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Oracle Plans to Take on Microsoft Office

Sun acquisition leaves Oracle with some components for an Oracle Cloud Office.

With its acquisition of Sun Microsystems Inc. complete, Oracle Corp. intends to go after Microsoft's lucrative Office franchise.

While Oracle had been quiet about its intentions for supporting Sun OpenOffice, the company disclosed plans for a forthcoming upgrade called Oracle Cloud Office during a five-hour briefing at its Redwood Shores, Calif., headquarters.

Cloud Office will support the Open Document Format (ODF); will offer Web-based creation of documents, spreadsheets and presentations; and will link to the Oracle Collaboration Suite. The company did not say when it will release Cloud Office.

"We're going to focus on enterprise customers," said Edward Screven, Oracle's chief corporate architect, speaking at the late January briefing. "We're going to build integrations between business intelligence and OpenOffice [and] between our content management solutions."

OpenOffice is Sun's standards-based office productivity suite and will be managed as an independent business unit, where Oracle will retain Sun's development staff and support teams. "We're going to continue to develop, promote and support OpenOffice, including the OpenOffice.org community edition," Screven said.

Cloud Office potentially could represent a formidable challenge to Microsoft, which is getting ready to release Office 2010 in the next quarter.

"A company with Oracle's money and clout behind it will make it interesting to watch," says Burton Group analyst Gary Creese. "Though Sun has long supported OpenOffice, it has always somewhat struggled. Oracle has a much larger footprint; if they choose to, they could probably drive a lot more customers to this new offering -- but I think the jury is still absolutely out on how all these new competitors to Office will fare."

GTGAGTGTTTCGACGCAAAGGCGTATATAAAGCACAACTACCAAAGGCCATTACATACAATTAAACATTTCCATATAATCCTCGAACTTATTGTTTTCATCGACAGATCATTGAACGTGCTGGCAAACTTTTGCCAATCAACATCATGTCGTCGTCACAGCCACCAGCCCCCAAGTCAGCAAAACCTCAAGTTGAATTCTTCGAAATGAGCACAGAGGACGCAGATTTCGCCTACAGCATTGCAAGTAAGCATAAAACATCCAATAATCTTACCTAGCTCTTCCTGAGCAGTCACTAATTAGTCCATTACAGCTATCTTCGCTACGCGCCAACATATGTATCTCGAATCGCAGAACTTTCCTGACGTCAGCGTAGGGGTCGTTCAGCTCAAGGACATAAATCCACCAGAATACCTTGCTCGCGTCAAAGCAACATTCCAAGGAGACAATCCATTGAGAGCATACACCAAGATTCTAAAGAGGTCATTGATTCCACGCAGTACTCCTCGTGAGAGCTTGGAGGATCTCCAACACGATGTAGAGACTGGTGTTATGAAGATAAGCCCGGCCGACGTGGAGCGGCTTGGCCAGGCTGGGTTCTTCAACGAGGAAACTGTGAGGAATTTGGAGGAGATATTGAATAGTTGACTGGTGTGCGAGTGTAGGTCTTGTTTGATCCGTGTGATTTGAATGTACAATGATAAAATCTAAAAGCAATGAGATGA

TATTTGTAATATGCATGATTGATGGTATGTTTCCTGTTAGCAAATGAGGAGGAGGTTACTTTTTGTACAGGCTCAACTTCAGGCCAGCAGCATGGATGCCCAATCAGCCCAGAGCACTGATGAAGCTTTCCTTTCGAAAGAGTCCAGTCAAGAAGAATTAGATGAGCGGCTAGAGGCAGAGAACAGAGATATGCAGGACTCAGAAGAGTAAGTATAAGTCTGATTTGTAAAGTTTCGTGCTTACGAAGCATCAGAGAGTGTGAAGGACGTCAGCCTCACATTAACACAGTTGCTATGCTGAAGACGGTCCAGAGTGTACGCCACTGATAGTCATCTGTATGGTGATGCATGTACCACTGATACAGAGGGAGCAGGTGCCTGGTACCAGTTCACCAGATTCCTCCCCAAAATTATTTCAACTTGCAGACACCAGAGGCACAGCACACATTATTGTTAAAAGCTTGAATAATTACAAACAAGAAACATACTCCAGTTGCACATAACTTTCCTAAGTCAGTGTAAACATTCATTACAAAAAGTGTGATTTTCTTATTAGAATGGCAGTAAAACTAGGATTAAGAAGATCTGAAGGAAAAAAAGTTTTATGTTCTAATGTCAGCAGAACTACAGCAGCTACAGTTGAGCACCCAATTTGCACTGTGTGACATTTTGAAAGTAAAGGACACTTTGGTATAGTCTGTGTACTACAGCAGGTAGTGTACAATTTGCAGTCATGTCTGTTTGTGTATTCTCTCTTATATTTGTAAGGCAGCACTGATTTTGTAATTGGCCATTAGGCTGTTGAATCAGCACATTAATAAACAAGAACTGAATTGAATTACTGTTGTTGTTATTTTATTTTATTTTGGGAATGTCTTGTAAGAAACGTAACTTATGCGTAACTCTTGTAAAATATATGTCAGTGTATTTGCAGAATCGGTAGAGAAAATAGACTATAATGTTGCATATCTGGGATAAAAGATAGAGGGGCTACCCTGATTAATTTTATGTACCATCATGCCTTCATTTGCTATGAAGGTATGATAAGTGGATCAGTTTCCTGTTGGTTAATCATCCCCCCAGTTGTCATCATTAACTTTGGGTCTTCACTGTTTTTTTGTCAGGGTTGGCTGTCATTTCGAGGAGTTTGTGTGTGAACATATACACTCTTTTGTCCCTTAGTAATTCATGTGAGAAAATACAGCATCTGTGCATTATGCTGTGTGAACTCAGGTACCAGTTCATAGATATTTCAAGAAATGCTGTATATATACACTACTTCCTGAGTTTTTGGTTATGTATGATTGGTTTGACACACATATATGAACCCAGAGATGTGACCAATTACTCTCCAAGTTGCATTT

Web-based creation, editing and sharing of files is a key feature Microsoft is touting for Office 2010. That feature is also a central attraction of Google Apps. The IBM Lotus group last week at Lotusphere said its Symphony suite will support Web clients by this summer.

Still, Creese says many enterprises remain reluctant to move away from Office for two primary reasons: concern about the sharing of file formats, and a reluctance to abandon Office's richer set of features. Nevertheless, many organizations that remain committed to Office aren't ruling out lower-cost alternatives for users who don't require the high-end features in Office. "Some organizations are looking at segmenting some users who could suffice with less-expensive alternatives," Creese explains.

About the Author

Jeffrey Schwartz is editor of Redmond magazine and also covers cloud computing for Virtualization Review's Cloud Report. In addition, he writes the Channeling the Cloud column for Redmond Channel Partner. Follow him on Twitter @JeffreySchwartz.

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